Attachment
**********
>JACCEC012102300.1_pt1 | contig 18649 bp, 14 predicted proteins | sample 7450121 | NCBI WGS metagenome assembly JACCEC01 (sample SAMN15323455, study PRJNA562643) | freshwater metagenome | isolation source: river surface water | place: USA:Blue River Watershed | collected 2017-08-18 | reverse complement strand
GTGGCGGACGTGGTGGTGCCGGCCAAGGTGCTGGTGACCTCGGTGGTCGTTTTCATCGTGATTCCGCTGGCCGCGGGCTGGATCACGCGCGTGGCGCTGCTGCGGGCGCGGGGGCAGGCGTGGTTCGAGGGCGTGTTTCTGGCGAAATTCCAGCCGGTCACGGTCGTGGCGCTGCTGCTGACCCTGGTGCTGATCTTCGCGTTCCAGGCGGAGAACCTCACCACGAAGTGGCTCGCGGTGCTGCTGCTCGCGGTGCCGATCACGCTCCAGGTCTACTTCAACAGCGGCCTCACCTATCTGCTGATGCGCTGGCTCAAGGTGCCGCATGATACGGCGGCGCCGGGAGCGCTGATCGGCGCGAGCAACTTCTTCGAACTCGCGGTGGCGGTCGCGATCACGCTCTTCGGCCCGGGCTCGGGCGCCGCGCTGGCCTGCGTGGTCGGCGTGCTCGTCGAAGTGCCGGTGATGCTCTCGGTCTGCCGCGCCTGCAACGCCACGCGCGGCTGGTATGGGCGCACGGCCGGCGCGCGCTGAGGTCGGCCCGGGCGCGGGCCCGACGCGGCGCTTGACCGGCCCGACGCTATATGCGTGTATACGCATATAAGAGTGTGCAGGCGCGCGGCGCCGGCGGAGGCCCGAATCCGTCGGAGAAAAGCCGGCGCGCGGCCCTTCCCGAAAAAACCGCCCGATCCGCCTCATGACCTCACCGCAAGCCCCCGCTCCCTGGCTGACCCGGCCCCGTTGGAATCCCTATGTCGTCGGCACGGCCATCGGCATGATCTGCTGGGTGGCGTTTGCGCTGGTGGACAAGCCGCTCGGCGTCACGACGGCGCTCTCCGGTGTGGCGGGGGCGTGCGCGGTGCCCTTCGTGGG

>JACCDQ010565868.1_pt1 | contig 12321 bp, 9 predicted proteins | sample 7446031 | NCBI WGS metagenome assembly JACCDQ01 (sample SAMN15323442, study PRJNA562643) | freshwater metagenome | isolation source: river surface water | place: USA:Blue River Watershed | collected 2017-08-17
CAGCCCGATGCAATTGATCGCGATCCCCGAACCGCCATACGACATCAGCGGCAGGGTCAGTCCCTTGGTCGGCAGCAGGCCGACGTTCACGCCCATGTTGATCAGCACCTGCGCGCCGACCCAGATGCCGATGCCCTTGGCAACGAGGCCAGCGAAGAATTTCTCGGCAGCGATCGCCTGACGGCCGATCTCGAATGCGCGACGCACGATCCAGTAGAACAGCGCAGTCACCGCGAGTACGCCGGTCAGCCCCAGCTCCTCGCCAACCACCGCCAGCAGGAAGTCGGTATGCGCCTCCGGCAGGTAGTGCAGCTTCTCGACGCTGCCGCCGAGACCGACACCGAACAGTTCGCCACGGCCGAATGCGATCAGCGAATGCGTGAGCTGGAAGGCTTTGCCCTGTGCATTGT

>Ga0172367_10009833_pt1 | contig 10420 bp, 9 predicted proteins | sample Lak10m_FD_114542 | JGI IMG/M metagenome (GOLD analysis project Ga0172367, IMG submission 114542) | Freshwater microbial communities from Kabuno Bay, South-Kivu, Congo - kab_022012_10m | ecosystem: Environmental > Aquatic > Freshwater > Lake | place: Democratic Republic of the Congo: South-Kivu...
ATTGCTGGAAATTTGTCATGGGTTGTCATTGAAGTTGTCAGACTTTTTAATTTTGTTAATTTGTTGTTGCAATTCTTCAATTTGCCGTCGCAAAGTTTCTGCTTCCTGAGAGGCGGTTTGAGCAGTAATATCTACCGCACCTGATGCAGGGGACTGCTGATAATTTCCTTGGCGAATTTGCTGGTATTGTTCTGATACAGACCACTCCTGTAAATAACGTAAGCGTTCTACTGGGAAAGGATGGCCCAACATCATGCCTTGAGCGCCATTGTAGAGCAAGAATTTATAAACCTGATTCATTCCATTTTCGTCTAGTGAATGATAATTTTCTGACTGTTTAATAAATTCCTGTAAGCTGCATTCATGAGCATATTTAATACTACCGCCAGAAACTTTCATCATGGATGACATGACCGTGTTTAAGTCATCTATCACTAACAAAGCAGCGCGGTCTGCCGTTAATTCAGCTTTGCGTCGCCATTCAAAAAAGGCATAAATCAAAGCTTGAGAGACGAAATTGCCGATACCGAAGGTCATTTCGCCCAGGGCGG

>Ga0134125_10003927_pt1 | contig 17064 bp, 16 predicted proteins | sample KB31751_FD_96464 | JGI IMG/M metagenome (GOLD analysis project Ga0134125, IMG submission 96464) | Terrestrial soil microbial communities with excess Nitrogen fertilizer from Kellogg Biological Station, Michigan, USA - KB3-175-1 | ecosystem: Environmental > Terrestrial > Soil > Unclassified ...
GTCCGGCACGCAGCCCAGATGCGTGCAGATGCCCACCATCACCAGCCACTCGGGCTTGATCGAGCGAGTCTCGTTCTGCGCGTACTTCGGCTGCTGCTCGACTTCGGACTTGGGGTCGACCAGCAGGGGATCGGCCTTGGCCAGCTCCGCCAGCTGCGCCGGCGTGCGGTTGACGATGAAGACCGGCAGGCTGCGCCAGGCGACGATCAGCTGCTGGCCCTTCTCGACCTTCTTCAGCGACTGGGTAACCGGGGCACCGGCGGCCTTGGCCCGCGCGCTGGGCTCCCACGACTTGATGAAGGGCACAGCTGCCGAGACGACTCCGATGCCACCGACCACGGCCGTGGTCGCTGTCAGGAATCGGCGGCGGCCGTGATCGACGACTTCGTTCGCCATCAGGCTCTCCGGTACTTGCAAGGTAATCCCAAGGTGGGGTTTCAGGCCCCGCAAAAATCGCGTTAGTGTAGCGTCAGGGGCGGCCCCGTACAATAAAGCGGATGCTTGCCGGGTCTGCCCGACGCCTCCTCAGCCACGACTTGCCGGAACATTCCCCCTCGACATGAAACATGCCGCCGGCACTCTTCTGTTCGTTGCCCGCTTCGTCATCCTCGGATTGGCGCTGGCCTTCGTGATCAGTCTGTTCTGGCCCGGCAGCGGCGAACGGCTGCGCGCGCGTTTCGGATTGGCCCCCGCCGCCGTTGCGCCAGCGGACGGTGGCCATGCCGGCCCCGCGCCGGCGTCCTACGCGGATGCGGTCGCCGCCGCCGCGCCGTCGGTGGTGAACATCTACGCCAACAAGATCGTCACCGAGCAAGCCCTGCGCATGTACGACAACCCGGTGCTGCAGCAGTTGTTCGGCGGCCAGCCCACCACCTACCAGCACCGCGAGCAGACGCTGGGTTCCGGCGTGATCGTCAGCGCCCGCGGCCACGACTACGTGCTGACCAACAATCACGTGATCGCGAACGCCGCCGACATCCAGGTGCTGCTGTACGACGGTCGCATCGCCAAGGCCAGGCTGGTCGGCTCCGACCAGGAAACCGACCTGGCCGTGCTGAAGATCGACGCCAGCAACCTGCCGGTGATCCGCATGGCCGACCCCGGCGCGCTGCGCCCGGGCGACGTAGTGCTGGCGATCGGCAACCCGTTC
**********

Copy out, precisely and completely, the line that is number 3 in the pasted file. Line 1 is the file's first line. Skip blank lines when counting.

>JACCDQ010565868.1_pt1 | contig 12321 bp, 9 predicted proteins | sample 7446031 | NCBI WGS metagenome assembly JACCDQ01 (sample SAMN15323442, study PRJNA562643) | freshwater metagenome | isolation source: river surface water | place: USA:Blue River Watershed | collected 2017-08-17